But it's a trap. And exclamation marks are the biggest trap of them all. Overused all over the web, these hardworking little symbols are the smiley faces of the punctuation world. We rely on them far too heavily when what we really need to do is go back to our words and try to make them convey more precisely what we're trying to say.

Don't ask punctuation to do a word's job, is what we're saying. It dilutes your message, makes you look unprofessional, and leaves you with nowhere to go when you actually do need an exclamation mark.

So do you need that exclamation mark? Probably not.

Photography, Photography, Photography

Anyone in the property business will tell you that the three most important things are location, location, location.

For a website in 2015, it's not quite photography, photography, photography, but it's getting close.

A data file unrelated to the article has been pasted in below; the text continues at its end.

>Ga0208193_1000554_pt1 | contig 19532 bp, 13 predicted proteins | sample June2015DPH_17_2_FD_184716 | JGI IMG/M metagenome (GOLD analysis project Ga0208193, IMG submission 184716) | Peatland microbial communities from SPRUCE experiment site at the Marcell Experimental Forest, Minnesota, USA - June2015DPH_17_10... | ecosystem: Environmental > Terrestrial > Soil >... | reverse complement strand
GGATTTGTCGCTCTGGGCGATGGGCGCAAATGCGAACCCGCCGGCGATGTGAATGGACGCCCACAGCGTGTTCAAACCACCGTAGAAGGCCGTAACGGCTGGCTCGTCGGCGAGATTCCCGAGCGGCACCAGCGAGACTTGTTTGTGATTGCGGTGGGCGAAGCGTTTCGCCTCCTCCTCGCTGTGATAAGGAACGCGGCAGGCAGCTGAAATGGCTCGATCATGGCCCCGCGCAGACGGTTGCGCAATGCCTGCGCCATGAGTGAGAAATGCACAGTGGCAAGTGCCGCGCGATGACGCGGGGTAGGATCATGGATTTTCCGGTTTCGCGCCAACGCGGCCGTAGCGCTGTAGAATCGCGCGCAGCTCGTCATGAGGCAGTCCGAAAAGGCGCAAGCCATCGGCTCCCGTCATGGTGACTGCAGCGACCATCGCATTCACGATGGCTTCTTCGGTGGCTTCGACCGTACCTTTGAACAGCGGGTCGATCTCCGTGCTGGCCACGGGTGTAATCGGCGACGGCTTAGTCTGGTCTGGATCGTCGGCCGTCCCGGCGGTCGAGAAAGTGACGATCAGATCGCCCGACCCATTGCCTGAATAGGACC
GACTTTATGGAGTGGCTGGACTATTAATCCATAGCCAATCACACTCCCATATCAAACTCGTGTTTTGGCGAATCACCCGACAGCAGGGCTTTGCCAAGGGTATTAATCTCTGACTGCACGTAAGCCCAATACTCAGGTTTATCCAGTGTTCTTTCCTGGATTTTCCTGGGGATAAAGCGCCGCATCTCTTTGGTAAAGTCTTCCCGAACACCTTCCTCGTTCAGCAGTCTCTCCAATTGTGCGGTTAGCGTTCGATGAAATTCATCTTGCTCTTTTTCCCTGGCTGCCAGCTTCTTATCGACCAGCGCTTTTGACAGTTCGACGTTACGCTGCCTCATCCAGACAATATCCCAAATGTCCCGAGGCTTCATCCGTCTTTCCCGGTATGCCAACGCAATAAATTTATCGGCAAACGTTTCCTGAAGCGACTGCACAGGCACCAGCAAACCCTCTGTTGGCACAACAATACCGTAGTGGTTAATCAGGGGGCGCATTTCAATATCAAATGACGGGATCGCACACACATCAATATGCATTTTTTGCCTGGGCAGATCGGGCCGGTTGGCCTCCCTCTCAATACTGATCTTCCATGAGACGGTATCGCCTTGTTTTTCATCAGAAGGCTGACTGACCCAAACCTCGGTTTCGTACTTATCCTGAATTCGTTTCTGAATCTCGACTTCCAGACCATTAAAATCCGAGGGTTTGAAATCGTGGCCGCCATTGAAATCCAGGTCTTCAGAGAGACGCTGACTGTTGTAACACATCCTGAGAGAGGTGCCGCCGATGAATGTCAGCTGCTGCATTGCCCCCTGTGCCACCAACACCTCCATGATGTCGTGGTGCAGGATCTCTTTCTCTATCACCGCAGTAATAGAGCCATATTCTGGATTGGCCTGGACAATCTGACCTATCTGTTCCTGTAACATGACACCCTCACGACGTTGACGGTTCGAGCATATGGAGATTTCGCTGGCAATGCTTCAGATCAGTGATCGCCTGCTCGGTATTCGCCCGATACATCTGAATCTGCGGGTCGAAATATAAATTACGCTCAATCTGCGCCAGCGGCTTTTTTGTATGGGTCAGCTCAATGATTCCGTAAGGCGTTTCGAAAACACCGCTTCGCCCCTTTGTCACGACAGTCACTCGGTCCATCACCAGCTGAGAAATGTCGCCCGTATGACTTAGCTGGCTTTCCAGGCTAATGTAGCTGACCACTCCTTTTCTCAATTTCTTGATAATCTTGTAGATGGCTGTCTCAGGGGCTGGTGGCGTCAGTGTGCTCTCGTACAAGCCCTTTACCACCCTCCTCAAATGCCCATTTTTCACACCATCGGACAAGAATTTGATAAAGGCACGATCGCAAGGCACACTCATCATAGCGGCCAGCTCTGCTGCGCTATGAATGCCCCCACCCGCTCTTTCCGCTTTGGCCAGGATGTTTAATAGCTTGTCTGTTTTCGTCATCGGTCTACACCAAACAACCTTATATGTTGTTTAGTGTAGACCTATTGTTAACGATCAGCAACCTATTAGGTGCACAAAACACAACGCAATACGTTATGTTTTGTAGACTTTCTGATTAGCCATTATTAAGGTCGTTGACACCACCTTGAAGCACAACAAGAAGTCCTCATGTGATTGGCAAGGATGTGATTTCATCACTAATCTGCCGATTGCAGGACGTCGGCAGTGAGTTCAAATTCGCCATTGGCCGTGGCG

As web designers, we know that one of the most important aspects of a website is great photography; one of our biggest challenges is convincing clients that investing in good quality professional photography is a key component in the success of their website.

You can invest in impressive design, carefully crafted written content and seamless user journeys but if your photographic images aren’t up to standard, you might well be wasting your time and money. The internet is a visual environment and online imagery is one of your most powerful tools to communicate with your audience, yet it’s so often an afterthought and then becomes a sticking point for the whole design process. Your website is your storefront to the world, treat it as you would treat a real shop window, make sure it is visually stimulating, enticing and a reflection of your business in the best possible way. If you are about to embark on new website or a website refresh in 2015, here are a few things to think about when considering your photographic content.